Axion Dark Matter Detection with CMB Polarization


Fedderke, M. (2019). Axion Dark Matter Detection with CMB Polarization. Perimeter Institute. https://pirsa.org/19040048


Fedderke, Michael. Axion Dark Matter Detection with CMB Polarization. Perimeter Institute, Apr. 30, 2019, https://pirsa.org/19040048


          @misc{ pirsa_19040048,
            doi = {10.48660/19040048},
            url = {https://pirsa.org/19040048},
            author = {Fedderke, Michael},
            keywords = {Particle Physics},
            language = {en},
            title = {Axion Dark Matter Detection with CMB Polarization},
            publisher = {Perimeter Institute},
            year = {2019},
            month = {apr},
            note = {PIRSA:19040048 see, \url{https://pirsa.org}}

Michael Fedderke Stanford University

Talk Type Scientific Series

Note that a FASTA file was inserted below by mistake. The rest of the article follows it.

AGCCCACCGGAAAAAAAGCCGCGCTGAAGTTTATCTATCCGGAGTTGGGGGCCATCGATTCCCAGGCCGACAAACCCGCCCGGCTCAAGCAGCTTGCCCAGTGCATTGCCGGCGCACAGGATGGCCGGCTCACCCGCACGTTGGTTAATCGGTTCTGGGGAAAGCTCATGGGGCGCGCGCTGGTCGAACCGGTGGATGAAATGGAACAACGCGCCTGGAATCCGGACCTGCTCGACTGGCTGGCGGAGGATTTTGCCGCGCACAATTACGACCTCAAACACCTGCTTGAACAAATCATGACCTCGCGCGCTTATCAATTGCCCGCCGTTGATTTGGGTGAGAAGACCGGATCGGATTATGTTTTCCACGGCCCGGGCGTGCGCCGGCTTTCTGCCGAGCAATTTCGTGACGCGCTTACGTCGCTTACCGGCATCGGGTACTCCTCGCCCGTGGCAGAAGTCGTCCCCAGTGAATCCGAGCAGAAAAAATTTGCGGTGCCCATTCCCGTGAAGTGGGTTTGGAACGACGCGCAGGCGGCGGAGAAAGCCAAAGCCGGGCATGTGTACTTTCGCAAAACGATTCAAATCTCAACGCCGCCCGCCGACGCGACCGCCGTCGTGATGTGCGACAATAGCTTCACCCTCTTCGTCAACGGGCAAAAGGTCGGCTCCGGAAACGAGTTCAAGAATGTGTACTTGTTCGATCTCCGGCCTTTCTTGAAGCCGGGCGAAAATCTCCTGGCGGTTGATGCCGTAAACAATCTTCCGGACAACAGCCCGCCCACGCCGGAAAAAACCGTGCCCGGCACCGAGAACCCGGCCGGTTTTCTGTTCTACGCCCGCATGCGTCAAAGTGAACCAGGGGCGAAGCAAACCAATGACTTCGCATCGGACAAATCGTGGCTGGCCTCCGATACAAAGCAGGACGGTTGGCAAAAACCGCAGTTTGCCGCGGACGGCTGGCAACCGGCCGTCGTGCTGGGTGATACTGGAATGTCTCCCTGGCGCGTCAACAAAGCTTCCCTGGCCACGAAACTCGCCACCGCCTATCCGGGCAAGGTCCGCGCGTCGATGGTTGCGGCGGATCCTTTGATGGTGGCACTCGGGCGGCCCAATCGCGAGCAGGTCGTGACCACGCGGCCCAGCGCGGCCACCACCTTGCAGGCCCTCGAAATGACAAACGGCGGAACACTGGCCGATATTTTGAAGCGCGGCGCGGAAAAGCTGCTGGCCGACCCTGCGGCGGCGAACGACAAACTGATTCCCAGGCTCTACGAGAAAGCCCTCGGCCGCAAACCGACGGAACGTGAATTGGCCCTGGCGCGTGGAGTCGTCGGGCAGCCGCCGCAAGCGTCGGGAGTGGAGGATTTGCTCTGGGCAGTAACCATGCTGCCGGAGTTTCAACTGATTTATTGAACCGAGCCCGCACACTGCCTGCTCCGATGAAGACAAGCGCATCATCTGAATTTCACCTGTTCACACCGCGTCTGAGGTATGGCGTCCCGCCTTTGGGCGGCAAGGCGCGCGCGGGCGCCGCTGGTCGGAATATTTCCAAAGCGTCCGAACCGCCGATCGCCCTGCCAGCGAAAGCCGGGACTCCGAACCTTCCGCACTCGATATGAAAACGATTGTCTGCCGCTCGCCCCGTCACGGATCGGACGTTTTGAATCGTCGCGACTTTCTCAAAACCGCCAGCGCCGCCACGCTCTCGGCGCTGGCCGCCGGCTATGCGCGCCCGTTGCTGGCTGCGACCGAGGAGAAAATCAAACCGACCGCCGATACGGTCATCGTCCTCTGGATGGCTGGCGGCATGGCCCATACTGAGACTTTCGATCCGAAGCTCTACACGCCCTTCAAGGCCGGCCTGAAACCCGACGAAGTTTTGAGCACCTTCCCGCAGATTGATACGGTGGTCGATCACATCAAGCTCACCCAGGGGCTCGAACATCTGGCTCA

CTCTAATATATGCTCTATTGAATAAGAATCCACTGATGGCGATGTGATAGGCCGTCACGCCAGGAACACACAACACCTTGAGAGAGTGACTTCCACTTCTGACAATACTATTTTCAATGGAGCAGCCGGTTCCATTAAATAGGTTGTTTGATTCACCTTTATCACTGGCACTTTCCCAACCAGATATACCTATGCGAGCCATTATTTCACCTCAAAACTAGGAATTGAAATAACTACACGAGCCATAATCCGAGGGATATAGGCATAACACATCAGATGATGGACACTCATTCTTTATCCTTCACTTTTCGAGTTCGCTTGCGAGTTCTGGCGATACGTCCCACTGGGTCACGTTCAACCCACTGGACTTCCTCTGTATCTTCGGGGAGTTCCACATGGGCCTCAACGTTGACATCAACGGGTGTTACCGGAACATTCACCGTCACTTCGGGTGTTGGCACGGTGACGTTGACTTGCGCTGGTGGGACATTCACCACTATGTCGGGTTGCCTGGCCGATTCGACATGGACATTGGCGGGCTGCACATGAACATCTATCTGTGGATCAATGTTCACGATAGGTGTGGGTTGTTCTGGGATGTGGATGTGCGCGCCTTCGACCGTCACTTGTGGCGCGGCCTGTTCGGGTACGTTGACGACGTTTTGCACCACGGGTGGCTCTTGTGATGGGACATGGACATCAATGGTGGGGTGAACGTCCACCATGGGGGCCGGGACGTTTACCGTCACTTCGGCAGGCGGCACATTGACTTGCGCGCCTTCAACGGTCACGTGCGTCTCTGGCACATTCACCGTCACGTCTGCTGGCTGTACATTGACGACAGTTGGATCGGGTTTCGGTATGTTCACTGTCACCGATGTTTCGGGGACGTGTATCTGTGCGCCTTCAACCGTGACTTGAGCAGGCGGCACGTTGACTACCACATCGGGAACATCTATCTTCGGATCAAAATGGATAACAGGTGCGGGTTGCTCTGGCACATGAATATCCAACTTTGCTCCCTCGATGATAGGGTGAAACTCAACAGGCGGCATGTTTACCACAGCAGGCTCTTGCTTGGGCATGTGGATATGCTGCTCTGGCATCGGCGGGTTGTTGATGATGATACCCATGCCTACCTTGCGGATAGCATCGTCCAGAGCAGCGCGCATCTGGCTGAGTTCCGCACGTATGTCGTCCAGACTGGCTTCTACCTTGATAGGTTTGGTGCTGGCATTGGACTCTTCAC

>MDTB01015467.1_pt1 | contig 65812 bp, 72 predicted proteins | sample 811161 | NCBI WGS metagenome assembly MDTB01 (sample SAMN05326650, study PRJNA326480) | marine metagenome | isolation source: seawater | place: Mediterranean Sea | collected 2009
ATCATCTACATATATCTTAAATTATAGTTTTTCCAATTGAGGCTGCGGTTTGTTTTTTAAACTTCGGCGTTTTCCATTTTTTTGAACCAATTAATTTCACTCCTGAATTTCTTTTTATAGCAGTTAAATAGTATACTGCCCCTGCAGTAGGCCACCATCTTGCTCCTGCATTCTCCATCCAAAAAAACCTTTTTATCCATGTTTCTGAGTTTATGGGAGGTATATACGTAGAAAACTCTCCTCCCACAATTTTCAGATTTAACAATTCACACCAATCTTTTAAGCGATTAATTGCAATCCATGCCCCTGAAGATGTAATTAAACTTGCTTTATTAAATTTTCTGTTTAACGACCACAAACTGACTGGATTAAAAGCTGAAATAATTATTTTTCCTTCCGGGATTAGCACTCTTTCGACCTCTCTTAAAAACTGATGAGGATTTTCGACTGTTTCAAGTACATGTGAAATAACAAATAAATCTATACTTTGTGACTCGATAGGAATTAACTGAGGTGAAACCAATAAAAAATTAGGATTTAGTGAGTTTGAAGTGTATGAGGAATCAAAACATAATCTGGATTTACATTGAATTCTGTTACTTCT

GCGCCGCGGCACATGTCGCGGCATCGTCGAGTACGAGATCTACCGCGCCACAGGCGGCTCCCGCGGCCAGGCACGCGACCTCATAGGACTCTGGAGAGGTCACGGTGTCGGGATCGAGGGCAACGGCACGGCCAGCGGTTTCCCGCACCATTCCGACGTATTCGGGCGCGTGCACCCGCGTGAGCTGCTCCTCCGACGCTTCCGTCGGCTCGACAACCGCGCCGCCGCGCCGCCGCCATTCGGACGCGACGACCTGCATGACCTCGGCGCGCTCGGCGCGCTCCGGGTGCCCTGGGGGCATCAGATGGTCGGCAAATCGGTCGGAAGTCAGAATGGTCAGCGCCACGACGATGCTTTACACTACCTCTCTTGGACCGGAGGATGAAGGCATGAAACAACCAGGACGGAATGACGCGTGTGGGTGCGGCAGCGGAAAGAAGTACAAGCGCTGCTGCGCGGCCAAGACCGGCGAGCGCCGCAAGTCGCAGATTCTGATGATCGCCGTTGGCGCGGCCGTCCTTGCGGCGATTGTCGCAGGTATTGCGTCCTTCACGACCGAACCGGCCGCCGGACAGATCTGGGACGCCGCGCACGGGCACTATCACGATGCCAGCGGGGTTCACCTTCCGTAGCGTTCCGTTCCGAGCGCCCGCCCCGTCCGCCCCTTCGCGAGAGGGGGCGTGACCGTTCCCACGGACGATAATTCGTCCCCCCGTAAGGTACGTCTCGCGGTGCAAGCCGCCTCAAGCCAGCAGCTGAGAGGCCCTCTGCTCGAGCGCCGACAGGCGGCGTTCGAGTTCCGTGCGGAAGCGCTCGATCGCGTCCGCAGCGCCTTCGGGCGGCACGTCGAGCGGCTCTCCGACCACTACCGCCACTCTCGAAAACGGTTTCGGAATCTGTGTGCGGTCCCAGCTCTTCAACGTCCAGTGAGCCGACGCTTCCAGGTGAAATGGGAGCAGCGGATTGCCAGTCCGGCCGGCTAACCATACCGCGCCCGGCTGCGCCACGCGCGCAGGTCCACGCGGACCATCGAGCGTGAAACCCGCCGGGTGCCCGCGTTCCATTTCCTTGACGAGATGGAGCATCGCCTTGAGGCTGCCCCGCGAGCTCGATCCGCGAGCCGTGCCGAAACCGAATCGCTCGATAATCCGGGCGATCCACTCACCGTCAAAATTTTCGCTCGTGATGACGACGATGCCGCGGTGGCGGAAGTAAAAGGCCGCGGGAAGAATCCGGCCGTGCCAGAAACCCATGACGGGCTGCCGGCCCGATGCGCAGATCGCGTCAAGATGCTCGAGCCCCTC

In this talk, I will detail two ways to search for low-mass axion dark matter using cosmic microwave background (CMB) polarization measurements. These appear, in particular, to be some of the most promising ways to directly detect fuzzy dark matter. Axion dark matter causes rotation of the polarization of light passing through it. This gives rise to two novel phenomena in the CMB. First, the late-time oscillations of the axion field today cause the CMB polarization to oscillate in phase across the entire sky. Second, the early-time oscillations of the axion field wash out the polarization produced at last-scattering, reducing the polarized fraction (TE and EE power spectra) compared to the standard prediction. Since the axion field is oscillating, the common (static) ‘cosmic birefringence’ search is not appropriate for axion dark matter. These two phenomena can be used to search for axion dark matter at the lighter end of the mass range, with a reach several orders of magnitude beyond current constraints. I will present a limit from the washout effect using existing Planck results, and discuss the significant future discovery potential for CMB detectors searching in particular for the oscillating effect.